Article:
But it is surely obvious that Economics does rest upon the laws of human enjoyment; and that, if those laws are developed by no other science, they must be developed by economists. We labour to produce with the sole object of consuming, and the kinds and amounts of goods produced must be determined with regard to what we want to consume. Every manufacturer knows and feels how closely he must anticipate the tastes and needs of his customers: his whole success depends upon it; and, in like manner, the theory of Economics must begin with a correct theory of consumption. Many economists have had a clear perception of this truth. Lord Lauderdale distinctly states, that "the great and important step towards ascertaining the causes of the direction which industry takes in nations... seems to be the discovery of what dictates the proportion of demand for the various articles which are produced." Senior, in his admirable treatise, has also recognised this truth, and pointed out what he calls the Law of Variety in human requirements. The necessaries of life are so few and simple, that a man is soon satisfied in regard to these, and desires to extend his range of enjoyment. His first object is to vary his food; but there soon arises the desire of variety and elegance in dress; and to this succeeds the desire to build, to ornament, and to furnish—tastes which, where they exist, are absolutely insatiable, and seem to increase with every improvement in civilisation.
Many French economists also have observed that human wants are the ultimate subject-matter of Economics; Bastiat, for instance, in his Harmoniesof Political Economy, says, "Wants, Efforts, Satisfaction—this is the circle of Political Economy."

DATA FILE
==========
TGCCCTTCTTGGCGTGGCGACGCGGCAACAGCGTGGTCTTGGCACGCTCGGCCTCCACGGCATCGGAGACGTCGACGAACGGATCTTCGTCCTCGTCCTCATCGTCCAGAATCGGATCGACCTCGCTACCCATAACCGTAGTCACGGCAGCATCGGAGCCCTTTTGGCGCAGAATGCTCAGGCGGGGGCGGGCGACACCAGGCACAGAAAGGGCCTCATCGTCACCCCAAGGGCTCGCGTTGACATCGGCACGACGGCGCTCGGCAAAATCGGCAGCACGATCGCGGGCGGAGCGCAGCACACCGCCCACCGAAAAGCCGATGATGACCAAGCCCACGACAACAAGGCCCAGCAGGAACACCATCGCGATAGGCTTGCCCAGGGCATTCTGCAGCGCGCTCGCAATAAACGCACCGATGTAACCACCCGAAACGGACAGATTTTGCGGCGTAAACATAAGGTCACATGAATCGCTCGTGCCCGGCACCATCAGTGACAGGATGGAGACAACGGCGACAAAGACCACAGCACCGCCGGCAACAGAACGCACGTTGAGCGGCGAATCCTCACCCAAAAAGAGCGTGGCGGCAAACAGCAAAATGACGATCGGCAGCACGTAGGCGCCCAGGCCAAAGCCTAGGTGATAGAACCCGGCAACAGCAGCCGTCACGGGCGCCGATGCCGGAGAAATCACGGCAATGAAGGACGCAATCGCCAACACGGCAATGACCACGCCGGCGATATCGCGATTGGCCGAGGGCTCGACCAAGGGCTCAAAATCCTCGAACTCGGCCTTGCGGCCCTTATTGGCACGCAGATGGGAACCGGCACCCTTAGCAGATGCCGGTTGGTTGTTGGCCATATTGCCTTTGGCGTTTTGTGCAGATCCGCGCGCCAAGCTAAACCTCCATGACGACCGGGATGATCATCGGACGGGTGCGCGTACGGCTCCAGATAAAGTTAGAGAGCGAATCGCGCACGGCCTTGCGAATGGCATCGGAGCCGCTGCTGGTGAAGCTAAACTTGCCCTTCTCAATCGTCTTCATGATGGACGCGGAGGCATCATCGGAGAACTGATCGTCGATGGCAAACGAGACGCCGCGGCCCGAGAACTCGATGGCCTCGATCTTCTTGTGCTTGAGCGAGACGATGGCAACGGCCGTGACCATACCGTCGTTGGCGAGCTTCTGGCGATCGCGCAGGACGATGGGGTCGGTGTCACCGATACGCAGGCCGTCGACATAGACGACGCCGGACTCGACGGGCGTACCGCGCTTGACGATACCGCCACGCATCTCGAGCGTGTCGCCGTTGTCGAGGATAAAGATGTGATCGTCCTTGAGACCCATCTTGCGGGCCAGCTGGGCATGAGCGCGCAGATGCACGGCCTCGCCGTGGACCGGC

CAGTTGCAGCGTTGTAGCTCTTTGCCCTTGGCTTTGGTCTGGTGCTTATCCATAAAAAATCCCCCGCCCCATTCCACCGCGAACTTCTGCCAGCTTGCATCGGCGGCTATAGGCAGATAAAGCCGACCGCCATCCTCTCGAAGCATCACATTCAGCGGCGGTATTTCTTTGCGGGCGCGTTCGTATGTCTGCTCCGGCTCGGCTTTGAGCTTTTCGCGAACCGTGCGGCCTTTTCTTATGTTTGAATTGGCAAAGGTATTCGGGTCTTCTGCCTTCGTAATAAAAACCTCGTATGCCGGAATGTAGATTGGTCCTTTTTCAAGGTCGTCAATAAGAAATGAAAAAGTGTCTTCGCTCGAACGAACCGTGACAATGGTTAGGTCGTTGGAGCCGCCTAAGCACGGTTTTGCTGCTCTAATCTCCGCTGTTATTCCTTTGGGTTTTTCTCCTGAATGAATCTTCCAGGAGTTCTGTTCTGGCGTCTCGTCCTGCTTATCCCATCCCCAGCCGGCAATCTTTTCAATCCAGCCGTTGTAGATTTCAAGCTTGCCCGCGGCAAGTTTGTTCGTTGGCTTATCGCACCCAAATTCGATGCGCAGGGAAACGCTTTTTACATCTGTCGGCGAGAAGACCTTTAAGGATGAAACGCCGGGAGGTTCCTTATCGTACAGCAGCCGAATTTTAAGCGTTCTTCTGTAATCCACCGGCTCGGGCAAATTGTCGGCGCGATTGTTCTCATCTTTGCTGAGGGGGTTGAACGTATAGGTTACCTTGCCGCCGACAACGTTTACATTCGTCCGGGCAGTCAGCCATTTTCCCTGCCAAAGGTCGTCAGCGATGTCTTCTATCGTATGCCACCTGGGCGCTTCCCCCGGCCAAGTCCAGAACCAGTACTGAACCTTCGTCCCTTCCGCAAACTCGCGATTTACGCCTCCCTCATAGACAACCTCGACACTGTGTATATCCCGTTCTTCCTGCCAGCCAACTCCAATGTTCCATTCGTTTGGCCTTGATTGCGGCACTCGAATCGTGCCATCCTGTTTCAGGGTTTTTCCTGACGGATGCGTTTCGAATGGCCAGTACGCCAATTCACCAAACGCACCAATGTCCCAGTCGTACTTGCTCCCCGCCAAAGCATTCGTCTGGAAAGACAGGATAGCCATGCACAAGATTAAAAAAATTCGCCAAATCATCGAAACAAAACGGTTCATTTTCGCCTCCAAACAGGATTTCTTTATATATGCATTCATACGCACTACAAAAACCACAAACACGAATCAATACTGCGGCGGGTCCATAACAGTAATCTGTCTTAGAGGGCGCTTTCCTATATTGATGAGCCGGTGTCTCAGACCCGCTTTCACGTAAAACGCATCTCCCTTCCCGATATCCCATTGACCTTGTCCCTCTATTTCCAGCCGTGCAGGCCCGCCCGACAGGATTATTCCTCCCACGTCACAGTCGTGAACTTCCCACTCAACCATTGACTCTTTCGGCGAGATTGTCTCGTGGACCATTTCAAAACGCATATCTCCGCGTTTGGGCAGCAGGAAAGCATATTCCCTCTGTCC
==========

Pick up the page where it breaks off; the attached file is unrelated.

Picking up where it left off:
In still later years, Courcelle-Seneuil actually commenced his treatise with a definition of want—"Le besoin économique est un désir qui a pour but la possession et la jouissance d'un objet matériel." And I conceive that he has given the best possible statement of the problem of Economics when he expresses its object as "à satisfaire nos besoins avec la moindre somme de travail possible."
Professor Hearn also begins his excellent treatise, entitled Plutology, or the Theory of Efforts to supply Human Wants, with a chapter in which he considers the nature of the wants impelling man to exertion.
The writer, however, who seems to me to have reached the deepest comprehension of the foundations of Economics is T. E. Banfield. His course of Lectures delivered in the University of Cambridge in 1844, and published under the title of The Organisation of Labour, is highly interesting, though not always correct. In the following passage he profoundly points out that the scientific basis of Economics is in a theory of consumption: I need make no excuse for quoting this passage at full length.
"The lower wants man experiences in common with brutes. The cravings of hunger and thirst, the effects of heat and cold, of drought and damp, he feels with more acuteness than the rest of the animal world. His sufferings are doubtless sharpened by the consciousness that he has no right to be subject to such inflictions. Experience, however, shows that privations of various kinds affect men differently in degree according to the circumstances in which they are placed. For some men the privation of certain enjoyments is intolerable, whose loss is not even felt by others. Some, again, sacrifice all that others hold dear for the gratification of longings and aspirations that are incomprehensible to their neighbours. Upon this complex foundation of low wants and high aspirations the Political Economist has to build the theory of production and consumption.